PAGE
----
2005 – After almost a year of research into data from the space probe Huygens, scientists reported that Saturn’s moon Titan resembles Earth in many ways but is unlikely to support life.
2006 – Microsoft Corp. released Windows Vista for businesses. This was the 1st major upgrade to its operating system in five years.
2006 – The 2006 Atlantic hurricane season officially ends with a total of nine storms having formed.
2007 – Leeland Eisenberg (46) of Somersworth, NH, carrying what appeared to be a bomb,he had a package strapped to his chest, took hostages at a Clinton campaign office in Rochester, NH, before surrendering after a 6-hour standoff.
2007 – Scientists at Duke Univ. reported the creation of the first map of genes that are inherited as “silenced genes.” The Duke map verified 40 and identified another 156.
2007 -Amtrak Pere Marquette train #371 en route from Grand Rapids, Michigan, to Chicago, Illinois, collides with a parked freight train on the south side of Chicago, seriously or critically injuring five Amtrak employees and slightly injuring 100 to 150 of the 187 passengers on board.
2007 – The Miami-Dade County Police Department arrests four people in relation to the killing of Washington Redskins player Sean Taylor.
2008 – The US space shuttle Endeavour ended a 16-day trip to the int’l. space station landing at Edwards Air Force Base in California after storms hit the main landing site in Florida.
2009 – The US Dept. of Agriculture designated the Big Island of Hawaii a primary natural disaster area because of losses farmers suffered from volcanic emissions this year.
2009 – Police in Seattle report that Maurice Clemmons, shot in the murder of four police officers in Parkland, Washington, is on the run. After two days following the shooting, Clemmons was shot and killed by a police officer in Seattle.
2010 – US Secretary of Defense Robert Gates urges the United States Senate to abolish “don’t ask don’t tell” for gays and lesbians serving in the US military and releases a report showing that ending the policy would have little impact.
2011 – Researchers at Washington State University develop an artificial bone “scaffold” which can be produced using 3D printers, potentially allowing doctors to quickly print replacement bone tissue for injured patients.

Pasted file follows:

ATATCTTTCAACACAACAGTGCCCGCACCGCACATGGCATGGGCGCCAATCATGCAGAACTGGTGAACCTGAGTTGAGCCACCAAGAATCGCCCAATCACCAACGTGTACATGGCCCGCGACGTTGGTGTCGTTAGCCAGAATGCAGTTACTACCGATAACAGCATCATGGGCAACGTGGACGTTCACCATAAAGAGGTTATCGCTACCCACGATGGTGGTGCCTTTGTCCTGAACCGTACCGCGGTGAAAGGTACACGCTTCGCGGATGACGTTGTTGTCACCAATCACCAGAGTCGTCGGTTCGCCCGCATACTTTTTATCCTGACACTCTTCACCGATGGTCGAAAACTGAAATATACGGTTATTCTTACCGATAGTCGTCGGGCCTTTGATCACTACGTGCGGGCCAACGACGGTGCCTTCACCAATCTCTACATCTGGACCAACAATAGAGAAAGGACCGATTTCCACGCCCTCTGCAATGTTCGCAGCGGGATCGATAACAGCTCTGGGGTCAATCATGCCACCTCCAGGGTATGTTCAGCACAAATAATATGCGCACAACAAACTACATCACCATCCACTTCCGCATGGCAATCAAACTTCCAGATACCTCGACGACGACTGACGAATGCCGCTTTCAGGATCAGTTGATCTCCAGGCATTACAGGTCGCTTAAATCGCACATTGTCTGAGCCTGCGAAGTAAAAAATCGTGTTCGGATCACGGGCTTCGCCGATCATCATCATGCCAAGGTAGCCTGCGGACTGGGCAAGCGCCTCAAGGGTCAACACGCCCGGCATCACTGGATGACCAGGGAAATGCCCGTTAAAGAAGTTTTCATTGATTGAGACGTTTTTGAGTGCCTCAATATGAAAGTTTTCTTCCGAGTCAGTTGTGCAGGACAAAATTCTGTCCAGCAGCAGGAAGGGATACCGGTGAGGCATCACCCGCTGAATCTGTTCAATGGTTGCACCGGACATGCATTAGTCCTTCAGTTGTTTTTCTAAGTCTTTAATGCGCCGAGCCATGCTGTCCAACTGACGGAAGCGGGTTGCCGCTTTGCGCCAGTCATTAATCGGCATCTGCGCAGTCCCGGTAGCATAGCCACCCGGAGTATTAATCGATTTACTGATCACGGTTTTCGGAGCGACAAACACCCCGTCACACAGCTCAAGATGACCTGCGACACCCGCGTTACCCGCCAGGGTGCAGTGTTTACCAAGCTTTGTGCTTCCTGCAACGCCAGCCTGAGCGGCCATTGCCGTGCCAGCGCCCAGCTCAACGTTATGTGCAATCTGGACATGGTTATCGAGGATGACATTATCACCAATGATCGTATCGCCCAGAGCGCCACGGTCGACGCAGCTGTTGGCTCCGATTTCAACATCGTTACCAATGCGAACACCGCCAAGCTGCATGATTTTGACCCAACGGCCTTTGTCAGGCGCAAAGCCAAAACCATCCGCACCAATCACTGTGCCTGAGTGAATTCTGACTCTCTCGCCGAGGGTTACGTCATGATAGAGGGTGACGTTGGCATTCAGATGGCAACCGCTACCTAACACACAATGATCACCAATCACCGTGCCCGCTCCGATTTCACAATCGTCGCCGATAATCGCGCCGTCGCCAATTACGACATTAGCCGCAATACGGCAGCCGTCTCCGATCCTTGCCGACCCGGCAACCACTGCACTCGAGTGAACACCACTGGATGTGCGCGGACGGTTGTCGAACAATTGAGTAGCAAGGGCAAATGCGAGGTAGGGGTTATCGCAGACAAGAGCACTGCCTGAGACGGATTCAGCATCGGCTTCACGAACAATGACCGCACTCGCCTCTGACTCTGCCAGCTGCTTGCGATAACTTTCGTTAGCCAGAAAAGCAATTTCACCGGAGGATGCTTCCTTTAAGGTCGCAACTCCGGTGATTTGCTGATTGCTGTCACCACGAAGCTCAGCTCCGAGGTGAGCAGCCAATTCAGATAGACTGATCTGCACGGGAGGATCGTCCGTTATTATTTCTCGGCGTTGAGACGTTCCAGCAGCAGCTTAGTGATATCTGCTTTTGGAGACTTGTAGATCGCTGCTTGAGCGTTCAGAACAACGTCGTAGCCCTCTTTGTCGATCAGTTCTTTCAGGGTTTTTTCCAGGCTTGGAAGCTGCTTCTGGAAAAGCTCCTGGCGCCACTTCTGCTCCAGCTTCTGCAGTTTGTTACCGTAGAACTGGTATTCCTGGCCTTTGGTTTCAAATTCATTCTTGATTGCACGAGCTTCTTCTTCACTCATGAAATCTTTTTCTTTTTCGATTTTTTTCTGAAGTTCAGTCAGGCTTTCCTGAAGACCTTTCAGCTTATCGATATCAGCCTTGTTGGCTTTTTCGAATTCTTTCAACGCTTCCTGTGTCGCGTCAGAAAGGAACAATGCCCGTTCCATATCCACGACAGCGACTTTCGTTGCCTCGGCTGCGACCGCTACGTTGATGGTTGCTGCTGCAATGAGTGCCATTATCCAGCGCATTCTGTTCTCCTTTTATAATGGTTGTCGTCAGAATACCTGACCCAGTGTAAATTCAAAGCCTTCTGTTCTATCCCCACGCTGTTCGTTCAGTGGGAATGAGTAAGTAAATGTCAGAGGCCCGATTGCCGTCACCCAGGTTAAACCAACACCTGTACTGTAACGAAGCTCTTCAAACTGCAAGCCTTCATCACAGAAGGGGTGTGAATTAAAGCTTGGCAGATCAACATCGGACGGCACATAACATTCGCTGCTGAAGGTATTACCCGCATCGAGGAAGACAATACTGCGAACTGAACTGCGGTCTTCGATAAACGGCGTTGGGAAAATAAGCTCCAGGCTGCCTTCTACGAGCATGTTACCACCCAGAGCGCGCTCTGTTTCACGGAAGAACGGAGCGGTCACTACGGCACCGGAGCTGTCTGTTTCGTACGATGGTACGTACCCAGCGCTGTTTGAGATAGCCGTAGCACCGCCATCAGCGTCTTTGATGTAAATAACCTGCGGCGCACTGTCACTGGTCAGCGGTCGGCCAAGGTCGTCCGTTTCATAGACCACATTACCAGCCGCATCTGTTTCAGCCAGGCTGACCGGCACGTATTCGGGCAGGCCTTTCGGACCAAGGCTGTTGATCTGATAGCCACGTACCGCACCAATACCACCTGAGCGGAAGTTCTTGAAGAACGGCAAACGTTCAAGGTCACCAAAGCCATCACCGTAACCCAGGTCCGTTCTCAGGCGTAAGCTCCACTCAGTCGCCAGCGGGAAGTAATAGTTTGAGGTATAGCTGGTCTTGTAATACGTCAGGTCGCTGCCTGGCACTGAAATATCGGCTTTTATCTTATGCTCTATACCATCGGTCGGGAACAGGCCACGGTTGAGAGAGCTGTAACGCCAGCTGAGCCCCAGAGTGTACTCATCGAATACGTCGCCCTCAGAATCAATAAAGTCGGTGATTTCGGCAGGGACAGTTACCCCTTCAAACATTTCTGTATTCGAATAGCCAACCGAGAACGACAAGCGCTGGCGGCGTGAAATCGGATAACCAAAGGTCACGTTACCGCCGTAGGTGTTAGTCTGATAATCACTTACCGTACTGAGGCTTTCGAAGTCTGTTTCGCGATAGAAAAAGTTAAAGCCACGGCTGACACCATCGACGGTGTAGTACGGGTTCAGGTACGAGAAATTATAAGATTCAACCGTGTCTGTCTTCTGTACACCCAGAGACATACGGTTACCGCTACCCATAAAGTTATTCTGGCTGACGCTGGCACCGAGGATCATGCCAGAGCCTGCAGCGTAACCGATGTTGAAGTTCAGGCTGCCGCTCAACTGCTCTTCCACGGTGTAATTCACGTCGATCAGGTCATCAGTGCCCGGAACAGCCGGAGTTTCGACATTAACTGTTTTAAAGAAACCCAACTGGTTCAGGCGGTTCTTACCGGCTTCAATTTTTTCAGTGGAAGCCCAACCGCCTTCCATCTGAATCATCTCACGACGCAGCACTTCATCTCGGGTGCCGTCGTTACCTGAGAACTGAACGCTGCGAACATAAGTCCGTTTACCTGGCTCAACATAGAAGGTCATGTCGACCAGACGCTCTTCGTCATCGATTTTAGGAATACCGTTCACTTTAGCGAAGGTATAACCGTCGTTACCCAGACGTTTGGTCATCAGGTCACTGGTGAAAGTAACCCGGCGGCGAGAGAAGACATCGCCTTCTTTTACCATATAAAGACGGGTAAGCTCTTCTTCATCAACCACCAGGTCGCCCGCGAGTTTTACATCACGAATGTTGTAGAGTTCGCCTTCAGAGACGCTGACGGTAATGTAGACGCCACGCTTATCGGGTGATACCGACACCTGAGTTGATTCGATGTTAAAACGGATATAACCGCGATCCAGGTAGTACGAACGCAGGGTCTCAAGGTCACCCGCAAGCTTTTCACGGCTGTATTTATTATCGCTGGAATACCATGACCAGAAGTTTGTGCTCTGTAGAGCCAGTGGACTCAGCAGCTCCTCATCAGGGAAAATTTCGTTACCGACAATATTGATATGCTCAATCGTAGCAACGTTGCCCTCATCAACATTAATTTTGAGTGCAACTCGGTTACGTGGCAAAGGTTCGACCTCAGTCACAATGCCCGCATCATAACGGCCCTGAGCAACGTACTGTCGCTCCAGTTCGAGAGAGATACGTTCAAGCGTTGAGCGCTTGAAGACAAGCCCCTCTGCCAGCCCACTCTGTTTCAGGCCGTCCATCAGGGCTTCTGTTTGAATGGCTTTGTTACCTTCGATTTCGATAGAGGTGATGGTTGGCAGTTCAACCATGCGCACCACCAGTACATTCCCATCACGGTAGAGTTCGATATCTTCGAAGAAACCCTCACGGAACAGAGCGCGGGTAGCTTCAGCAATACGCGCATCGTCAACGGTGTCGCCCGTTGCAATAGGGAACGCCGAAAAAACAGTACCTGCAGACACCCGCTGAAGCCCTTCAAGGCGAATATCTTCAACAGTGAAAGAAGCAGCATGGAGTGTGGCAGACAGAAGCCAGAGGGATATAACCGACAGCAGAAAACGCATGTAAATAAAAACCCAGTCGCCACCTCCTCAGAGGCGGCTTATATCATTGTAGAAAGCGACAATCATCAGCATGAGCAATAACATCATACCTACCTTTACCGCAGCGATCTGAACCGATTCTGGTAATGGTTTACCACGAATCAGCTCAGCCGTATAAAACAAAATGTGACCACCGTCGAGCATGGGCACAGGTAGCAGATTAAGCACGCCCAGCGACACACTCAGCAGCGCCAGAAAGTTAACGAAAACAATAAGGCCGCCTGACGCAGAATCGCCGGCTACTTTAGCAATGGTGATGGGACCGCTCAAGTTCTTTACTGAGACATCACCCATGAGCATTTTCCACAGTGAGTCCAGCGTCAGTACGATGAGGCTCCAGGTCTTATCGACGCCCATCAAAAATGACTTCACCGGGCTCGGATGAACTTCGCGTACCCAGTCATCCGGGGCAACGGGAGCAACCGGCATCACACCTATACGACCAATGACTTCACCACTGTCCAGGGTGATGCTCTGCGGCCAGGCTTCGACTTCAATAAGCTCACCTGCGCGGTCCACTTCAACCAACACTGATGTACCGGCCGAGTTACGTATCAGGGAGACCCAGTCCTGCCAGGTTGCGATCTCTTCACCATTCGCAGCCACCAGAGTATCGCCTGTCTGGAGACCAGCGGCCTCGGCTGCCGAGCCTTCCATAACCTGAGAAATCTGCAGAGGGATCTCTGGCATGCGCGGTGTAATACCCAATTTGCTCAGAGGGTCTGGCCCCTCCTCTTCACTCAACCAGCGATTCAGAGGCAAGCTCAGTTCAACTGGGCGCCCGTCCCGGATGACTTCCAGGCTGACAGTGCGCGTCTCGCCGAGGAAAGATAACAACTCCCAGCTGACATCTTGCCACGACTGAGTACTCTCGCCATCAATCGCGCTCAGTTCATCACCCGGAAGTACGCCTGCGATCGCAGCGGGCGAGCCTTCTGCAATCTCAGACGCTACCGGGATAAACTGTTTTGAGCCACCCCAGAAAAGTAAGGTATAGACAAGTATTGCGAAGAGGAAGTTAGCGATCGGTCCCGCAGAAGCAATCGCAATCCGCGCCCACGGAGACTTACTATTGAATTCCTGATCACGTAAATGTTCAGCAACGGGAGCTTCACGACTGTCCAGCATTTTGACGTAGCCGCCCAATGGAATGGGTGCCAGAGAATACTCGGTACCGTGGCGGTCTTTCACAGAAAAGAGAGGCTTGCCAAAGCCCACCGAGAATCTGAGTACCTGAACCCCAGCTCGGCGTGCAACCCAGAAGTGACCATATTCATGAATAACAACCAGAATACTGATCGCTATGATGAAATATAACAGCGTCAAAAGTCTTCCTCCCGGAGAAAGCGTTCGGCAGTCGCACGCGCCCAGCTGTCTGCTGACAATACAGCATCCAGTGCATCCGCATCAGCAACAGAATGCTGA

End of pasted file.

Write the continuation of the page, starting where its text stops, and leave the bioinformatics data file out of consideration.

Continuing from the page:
2012 – A railway bridge collapses over a creek in Paulsboro in southern New Jersey, causing a Conrail freight train to derail and spill hazardous chemicals into the air and water.
2012 – A New Hampshire federal grand jury indicts David Kwiatkowski, 33, a former employee of Exeter Hospital in Exeter, New Hampshire, on fraud and product-tampering charges in connection with an outbreak of hepatitis C that sickened more than 30 people and caused concern in seven states.
2013 – Black Friday: A woman was arrested today for stabbing to death three shoppers at a Chicago-area Wal-Mart in order to secure the store’s last X-Box One.
2014 – African-Americans screamed “kill the white people” before the brutal murder of Bosnian Immigrant Zemir Begic by hammers in St. Louis, MO. As of 12/2 two suspects were taken into custody, while two others, a black teen and a Hispanic teen, are still on the loose.
1466 – Andrea Doria, Italian naval leader (d. 1560)
1667 – Jonathan Swift, Irish writer and satirist (d.1745)
1723 – William Livingston, revolutionary Governor of New Jersey (d. 1790)
1810 – Oliver Winchester, American gunsmith (d. 1880)
1835 – Samuel Clemens (aka Mark Twain), American writer (d. 1910)
1874 – Sir Winston Churchill, Prime Minister of the United Kingdom and Nobel Prize laureate (d. 1965)
1898 – Firpo Marberry, American baseball player (d. 1976) He was an American right-handed starting and relief pitcher in Major League Baseball from 1923 to 1936, most notably with the Washington Senators.
1918 – Efrem Zimbalist Jr., American actor is an American actor best known for his roles in the television series 77 Sunset Strip and The F.B.I. and for several appearances as “Dandy Jim Buckley” on TV’s Maverick. He later became an active part of Trinity Broadcasting Network (TBN) and a born-again Christian.
1924 – Shirley Chisholm, American politician (d. 2005)
1926 – Richard Crenna, American actor (d. 2003)
1929 – Dick Clark, American television host
1930 – G. Gordon Liddy, Watergate operative
1936 – Abbie Hoffman, American activist (d. 1989)
1953 – June Pointer, American singer (Pointer Sisters)
1962 – Bo Jackson, American football and baseball player
1965 – Ben Stiller, American actor and writer
1978 – Clay Aiken, American singer